What could be the impact of falling global markets on economy?
Team Veye | 16 Mar 2020
First thing that is thought-provoking, in the backdrop of global market slowdown along with a global pandemic, is whether our economy has enough shock absorbers to ward off further trouble in the markets. And has the golden run for stocks taken a vicious turn. What has hit the sentiment so hard.
Falling global markets and its impact could be fully ascertained by keeping in mind that China is Australia’s biggest trading partner and is part of the supply chain for all consumer products.
Our worst affected sectors immediately would be exports and tourism not to mention education where the government had eased some of the restrictions.
While most economists were forecasting quarterly economic growth of 0.3 to 0.4 percent and annual growth around 2 percent, Australia’s economy grew by a little more at 0.5 percent in the December quarter and 2.2 percent over the past year. The latest meltdown can have a greater short-term impact on our economy, maybe causing a quarter or two of negative growth.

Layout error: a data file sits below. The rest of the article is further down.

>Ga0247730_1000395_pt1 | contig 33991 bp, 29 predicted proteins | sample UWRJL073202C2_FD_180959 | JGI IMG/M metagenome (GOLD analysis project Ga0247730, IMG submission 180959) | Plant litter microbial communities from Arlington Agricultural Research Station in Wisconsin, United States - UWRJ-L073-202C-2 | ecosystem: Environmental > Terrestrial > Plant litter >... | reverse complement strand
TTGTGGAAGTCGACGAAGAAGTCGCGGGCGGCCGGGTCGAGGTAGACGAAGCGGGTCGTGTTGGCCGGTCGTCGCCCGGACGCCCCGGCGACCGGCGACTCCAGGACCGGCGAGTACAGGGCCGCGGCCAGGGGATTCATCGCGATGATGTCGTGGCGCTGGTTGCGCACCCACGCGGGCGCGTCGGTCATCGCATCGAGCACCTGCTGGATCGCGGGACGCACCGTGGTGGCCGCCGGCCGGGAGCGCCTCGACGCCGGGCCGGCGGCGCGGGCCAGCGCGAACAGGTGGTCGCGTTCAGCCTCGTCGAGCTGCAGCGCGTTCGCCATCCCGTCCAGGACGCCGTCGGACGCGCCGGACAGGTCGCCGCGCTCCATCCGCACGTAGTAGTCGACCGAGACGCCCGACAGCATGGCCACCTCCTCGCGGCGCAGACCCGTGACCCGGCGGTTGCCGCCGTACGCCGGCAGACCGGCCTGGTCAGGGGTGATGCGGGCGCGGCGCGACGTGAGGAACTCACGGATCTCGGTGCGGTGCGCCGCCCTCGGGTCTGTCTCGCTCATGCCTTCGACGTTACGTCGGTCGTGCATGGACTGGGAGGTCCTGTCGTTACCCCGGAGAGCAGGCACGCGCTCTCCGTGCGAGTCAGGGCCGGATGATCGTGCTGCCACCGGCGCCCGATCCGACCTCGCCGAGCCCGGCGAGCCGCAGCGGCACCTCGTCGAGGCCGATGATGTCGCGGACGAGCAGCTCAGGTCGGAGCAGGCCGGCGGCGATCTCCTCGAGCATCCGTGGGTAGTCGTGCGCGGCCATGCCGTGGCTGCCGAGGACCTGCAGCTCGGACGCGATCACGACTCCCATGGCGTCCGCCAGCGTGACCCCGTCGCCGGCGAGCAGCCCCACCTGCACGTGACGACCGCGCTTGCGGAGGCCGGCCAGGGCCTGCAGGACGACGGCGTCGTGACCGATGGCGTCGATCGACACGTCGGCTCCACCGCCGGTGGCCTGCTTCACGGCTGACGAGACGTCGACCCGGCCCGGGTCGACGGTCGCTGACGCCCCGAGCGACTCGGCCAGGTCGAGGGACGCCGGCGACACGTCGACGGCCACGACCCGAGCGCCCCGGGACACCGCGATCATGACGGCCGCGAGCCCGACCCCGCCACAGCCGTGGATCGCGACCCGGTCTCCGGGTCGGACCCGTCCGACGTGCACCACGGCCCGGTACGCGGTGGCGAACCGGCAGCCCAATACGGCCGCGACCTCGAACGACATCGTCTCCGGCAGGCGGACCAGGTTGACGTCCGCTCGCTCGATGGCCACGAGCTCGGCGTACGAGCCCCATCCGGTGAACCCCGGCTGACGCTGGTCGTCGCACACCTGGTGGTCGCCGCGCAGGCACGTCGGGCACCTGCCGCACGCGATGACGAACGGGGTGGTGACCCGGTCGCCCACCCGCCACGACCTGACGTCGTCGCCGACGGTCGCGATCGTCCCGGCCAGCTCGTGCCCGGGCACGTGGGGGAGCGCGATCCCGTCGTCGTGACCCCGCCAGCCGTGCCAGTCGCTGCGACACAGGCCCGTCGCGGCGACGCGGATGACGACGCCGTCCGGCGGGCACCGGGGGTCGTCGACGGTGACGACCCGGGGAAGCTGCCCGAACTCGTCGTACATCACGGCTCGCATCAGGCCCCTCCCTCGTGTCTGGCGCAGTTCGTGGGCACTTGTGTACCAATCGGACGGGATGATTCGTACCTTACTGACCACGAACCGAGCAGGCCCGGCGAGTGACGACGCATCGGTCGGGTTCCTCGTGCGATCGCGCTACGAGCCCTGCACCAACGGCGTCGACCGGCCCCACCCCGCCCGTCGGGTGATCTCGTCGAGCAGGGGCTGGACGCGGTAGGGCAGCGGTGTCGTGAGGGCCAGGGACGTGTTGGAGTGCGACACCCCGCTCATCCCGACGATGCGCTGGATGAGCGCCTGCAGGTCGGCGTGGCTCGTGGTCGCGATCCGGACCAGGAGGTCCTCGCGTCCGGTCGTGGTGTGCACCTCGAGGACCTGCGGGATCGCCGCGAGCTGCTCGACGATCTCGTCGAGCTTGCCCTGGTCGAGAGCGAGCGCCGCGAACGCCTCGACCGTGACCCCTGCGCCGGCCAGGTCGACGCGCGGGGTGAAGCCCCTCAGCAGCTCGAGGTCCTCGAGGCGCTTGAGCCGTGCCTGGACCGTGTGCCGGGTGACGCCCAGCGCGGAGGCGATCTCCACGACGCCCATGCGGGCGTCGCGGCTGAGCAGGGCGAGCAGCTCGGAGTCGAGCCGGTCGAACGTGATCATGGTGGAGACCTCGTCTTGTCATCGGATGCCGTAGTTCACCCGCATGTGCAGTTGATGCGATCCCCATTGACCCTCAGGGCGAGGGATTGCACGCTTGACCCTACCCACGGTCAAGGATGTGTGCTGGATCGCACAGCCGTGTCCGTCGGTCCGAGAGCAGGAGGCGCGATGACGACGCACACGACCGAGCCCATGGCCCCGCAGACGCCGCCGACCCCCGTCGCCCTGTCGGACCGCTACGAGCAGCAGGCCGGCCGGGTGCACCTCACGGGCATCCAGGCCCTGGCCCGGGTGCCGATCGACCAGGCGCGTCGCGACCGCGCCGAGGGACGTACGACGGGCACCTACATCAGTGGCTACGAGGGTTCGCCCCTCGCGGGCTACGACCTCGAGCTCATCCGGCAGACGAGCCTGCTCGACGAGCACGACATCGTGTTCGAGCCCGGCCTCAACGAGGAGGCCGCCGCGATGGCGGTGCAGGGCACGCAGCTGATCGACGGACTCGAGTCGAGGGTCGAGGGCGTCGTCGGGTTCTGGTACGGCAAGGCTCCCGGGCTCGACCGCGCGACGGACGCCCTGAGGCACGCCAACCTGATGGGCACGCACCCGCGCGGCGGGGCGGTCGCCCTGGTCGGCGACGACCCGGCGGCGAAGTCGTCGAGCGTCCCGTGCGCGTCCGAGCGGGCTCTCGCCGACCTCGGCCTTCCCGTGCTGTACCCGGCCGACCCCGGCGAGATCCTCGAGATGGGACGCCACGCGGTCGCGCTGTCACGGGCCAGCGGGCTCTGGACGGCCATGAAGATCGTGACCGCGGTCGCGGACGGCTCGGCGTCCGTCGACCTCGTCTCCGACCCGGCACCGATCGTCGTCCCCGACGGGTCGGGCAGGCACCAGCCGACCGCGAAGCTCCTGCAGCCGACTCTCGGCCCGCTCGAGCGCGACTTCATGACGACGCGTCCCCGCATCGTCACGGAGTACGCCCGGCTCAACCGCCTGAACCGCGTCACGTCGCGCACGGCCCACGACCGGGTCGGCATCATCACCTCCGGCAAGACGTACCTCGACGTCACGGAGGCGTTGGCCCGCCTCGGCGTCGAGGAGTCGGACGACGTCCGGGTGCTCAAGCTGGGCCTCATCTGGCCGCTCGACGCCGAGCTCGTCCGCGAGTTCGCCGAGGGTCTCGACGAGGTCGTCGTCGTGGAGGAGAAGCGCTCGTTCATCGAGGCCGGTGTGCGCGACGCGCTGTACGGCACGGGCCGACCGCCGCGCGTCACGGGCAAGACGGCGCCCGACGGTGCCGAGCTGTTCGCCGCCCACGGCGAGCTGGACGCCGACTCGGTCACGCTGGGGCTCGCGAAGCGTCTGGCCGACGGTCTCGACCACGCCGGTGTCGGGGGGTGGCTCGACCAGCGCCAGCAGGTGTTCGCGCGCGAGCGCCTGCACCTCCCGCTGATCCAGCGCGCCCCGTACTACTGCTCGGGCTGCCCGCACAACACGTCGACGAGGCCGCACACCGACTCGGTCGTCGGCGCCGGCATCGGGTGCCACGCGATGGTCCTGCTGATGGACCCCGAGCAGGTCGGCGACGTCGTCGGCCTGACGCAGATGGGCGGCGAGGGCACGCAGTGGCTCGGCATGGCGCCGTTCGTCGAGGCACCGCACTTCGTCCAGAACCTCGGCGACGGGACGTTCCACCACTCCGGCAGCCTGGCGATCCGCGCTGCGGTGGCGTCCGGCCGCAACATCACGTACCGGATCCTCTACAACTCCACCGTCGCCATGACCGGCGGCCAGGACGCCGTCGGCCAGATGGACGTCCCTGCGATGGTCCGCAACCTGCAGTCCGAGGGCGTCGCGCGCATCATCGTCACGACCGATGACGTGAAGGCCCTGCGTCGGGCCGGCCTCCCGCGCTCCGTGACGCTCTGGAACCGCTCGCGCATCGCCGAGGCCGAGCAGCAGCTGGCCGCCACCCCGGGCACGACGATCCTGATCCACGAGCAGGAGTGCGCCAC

In fact, when the central bank's world over are cutting rates and infusing liquidity, a part of their job is to keep confidence high. Only confident people are more likely to spend and boost further economic activity. Due to the complete integration of the global economy no individual action by a country could be sufficient. Many countries are expected to announce economic stimulus measures.
When unusual events that are often driven by panic cause sudden drops in prices could be the best possible time to begin investing because asset prices often fall hard, meaning you can pick up stocks, bonds, mutual funds, real estate, private businesses, and more for far less than you could just a few years ago. As Warren Buffett has quoted, we simply attempt to be fearful when others are greedy and to be greedy only when others are fearful.
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